What can we help you find today?

Nuisance Abatement

Print This PagePrint This Page Send by EmailSend by Email
Reviewed Date: April 21, 2017

Original Author: 
Ashburn, Melissa
Date of Material: 
Jan 14, 2003

Noise control

Nuisance Abatement

MTAS was asked how a city should deal with recurring problems at a residence involving underage drinking and other illegal activities.

Knowledgebase-Nuisance Abatement

January 14, 2003

Re: nuisance abatement

Dear Sir,

You called me concerning a situation which has arisen in your City. It seems there are recurring problems at a residence involving underage drinking and other illegal activities. You inquired about a section in the city code concerning “houses of ill repute,” if my memory is correct. I could not locate the exact section you were speaking of in my office, but it does sound like a code provision which is outdated, and possibly unconstitutional. I notice that your City, according to the code copy maintained here, adopted an anti-noise ordinance which may be helpful. In any event, even if the noise level was such as this section of the code could be used, we generally advise cities that the best course of action in similar situations is a nuisance abatement case.

Unfortunately, there is no basis in Tennessee law upon which a nuisance ordinance can be passed an used as the basis for action by a city. The General Assembly has rather vested the power to abate nuisances in the district attorney. If the activity complained of can be classified as a nuisance it will be considered a misdemeanor punishable under state law. T.C.A. § 39-11-111.

There is another avenue through which you may take action for the city in a trial court. T.C.A. § 29-3-101, et. seq., provides jurisdiction in chancery, circuit and criminal courts to abate public nuisances upon petition by the state, through the attorney general and reporter, or any district attorney general, city or county attorney, or “upon the relation of ten (10) or more citizens and freeholders of the county wherein such nuisances may exist...” T.C.A. § 29-3-102. Nuisance is defined as:

...any place in or upon which lewdness, assignation, prostitution,
unlawful sale of intoxicating liquors, unlawful sale of any regulated
legend drug, narcotic or other controlled substance, unlawful
gambling, any sale, exhibition or possession of any material deter-
mined to be obscene or pornographic with intent to exhibit or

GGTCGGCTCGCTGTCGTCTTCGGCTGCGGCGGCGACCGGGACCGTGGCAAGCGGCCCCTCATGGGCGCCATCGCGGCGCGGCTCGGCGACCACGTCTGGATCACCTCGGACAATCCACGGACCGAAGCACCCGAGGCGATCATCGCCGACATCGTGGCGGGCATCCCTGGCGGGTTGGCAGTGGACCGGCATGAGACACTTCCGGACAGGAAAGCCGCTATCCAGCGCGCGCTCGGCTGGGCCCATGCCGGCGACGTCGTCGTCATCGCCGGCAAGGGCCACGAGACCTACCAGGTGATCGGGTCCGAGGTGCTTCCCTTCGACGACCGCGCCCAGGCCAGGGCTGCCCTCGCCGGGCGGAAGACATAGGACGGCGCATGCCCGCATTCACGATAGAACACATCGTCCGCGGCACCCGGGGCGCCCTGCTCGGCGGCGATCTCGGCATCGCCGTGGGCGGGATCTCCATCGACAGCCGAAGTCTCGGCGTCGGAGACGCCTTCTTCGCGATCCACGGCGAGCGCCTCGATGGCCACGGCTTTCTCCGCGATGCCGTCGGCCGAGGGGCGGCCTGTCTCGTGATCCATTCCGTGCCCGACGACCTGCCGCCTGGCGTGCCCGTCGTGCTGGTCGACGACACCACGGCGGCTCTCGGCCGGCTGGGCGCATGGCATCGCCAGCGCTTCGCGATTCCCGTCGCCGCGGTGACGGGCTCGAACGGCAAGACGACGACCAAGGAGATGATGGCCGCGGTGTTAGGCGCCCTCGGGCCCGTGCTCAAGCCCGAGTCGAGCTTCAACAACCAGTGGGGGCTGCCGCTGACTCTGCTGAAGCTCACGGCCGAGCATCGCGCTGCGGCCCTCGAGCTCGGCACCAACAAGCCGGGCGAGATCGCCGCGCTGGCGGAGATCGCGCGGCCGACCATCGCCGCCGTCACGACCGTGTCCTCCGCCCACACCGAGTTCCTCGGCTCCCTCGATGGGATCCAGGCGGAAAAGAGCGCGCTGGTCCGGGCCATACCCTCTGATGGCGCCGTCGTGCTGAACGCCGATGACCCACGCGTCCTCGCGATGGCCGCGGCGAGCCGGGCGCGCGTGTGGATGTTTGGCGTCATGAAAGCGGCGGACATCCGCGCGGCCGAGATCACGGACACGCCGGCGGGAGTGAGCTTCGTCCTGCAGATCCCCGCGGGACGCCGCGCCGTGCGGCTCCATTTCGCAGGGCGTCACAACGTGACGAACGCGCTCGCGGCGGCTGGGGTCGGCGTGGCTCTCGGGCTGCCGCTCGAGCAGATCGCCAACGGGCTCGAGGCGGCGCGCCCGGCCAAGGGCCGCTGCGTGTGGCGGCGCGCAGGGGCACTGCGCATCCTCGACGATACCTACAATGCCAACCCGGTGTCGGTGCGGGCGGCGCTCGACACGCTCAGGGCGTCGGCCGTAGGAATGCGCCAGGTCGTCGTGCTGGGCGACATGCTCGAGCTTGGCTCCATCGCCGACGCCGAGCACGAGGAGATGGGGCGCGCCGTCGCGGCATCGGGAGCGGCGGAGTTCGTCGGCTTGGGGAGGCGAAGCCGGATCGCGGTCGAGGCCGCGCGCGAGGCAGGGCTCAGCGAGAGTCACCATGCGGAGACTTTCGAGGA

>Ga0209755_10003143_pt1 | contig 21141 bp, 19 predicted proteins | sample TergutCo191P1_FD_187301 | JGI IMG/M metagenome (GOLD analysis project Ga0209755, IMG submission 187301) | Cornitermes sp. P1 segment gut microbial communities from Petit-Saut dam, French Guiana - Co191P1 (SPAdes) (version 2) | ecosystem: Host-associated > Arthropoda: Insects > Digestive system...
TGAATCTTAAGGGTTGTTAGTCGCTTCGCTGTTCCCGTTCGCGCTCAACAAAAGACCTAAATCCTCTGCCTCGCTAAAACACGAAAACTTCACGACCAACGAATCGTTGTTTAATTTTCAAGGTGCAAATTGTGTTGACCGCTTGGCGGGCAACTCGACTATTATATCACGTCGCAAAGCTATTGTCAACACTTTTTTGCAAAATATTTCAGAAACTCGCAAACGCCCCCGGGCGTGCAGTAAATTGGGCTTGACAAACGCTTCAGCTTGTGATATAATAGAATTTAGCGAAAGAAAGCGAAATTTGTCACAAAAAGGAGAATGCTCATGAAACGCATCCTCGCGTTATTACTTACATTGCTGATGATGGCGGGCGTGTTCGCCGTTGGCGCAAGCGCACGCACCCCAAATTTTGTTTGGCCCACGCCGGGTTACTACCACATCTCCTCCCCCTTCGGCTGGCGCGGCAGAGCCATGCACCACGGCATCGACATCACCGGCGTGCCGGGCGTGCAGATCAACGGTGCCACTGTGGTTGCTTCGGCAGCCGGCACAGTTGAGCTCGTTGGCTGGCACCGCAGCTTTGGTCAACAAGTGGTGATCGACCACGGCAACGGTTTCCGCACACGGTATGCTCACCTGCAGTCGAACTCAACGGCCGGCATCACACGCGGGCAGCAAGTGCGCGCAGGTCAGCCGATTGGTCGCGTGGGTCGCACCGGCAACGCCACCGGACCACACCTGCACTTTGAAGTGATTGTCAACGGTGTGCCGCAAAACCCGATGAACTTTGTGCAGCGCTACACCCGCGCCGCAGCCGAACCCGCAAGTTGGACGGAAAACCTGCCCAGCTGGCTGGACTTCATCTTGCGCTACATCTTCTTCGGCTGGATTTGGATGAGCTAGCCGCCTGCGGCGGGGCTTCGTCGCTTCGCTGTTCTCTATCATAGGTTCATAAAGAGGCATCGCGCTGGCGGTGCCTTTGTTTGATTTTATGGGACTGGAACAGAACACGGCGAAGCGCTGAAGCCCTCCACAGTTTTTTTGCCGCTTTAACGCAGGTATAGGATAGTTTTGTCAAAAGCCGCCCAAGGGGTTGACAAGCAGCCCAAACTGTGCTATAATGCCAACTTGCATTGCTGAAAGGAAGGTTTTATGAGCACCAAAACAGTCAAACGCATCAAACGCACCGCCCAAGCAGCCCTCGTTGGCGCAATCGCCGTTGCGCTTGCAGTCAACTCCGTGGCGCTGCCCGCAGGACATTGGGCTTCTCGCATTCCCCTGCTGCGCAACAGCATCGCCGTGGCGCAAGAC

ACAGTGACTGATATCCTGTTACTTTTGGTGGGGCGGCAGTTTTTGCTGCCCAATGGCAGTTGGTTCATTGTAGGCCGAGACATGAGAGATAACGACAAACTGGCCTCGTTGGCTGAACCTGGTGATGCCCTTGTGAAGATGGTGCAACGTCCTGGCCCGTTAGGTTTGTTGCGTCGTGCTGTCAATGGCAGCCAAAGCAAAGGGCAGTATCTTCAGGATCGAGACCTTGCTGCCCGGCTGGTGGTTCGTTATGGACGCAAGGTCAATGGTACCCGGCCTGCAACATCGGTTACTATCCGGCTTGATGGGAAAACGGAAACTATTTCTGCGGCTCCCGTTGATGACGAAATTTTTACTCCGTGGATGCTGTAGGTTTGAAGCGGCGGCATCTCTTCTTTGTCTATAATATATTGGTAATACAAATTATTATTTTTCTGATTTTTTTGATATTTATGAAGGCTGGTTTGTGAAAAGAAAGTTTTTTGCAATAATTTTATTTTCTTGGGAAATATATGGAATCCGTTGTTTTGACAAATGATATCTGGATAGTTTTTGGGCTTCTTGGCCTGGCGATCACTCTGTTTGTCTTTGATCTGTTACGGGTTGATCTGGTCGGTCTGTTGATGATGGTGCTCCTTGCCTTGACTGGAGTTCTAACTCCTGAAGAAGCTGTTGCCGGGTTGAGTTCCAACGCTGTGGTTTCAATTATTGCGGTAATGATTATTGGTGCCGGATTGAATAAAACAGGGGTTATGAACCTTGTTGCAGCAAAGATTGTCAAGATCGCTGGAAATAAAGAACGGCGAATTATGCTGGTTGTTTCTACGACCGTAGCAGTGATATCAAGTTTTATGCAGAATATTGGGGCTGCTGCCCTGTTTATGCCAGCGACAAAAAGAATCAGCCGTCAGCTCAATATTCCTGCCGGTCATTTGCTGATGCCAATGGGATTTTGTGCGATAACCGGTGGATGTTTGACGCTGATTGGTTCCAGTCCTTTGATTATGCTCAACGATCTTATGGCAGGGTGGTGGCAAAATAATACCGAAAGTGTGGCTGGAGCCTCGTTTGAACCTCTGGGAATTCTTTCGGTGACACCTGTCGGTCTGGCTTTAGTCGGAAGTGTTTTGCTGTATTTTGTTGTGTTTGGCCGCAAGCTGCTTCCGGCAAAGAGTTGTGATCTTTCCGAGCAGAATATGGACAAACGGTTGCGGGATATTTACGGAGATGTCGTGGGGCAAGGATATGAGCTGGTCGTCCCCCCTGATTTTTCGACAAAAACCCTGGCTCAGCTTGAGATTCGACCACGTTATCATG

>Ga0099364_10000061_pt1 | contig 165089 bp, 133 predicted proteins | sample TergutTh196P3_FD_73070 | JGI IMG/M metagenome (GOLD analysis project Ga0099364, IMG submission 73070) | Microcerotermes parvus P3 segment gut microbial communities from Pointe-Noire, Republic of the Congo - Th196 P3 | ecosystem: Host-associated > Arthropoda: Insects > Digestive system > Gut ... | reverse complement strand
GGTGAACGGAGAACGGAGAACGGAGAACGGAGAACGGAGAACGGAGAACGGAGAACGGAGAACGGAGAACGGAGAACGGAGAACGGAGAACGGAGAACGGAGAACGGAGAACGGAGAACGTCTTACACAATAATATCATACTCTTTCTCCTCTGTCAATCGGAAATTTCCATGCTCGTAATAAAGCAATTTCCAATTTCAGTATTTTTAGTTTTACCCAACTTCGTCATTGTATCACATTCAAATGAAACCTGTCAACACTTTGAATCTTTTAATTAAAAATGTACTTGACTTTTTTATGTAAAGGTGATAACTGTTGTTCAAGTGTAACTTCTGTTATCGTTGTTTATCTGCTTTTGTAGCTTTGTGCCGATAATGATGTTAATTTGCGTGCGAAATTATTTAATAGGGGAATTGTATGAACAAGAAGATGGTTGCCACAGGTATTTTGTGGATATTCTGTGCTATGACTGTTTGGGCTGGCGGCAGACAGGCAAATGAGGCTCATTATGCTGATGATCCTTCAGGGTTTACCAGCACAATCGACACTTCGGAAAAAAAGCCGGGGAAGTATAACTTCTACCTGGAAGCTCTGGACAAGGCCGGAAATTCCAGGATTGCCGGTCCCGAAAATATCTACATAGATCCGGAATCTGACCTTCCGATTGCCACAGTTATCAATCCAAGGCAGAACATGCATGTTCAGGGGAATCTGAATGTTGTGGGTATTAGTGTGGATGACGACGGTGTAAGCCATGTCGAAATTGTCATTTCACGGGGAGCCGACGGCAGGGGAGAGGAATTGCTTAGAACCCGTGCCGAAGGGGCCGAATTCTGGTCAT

sell....quarreling, drunkenness, fighting or beaches of the peace
are carried on or permitted...

T.C.A. § 29-3-101(2).

Suit may be filed for injunctive relief to abate the nuisance if injury has occurred, or is imminent. State ex rel. Cunningham v. Feezell, 400 S.W.2d 716 (Tenn. 1966). The test in such cases is not the number of unlawful acts which have occurred on the property, but whether the evidence as a whole indicate recurrent acts which amount to a nuisance. State v. James, 145 S.W.2d 783 (Tenn. 1940). The petition may seek a temporary injunction, pending trial. T.C.A. § 29-3-105.

If a nuisance is found to exist at trial, an order of abatement will issue which will effectively evict the tenant or owner and permit the removal and sale of all furnishings, appliances, and anything else used by the defendant to perpetrate the nuisance, and which will further perpetually enjoin the defendant from engaging in such nuisance. T.C.A. § 29-3-110. If any person breaks into or enters a building closed under a temporary injunction or order issued under the statute, such person has committed a class C misdemeanor. T.C.A. § 29-3-111.

The City therefore has the option of filing a petition seeking to abate the activity through yourself as the city attorney, the appropriate official or group of homeowners. It may be advisable to first issue citations to document activities and later file suit.

I hope this information is helpful. Please let me know if you need any further information.


Melissa A. Ashburn
Legal Consultant

About Our Knowledgebase

Information written by MTAS staff was based on the law at the time and/or a specific sets of facts. The laws referenced may have changed and/or the technical advice provided may not be applicable to your city or circumstances. Always consult with your city attorney or an MTAS consultant before taking any action based on information posted to this website.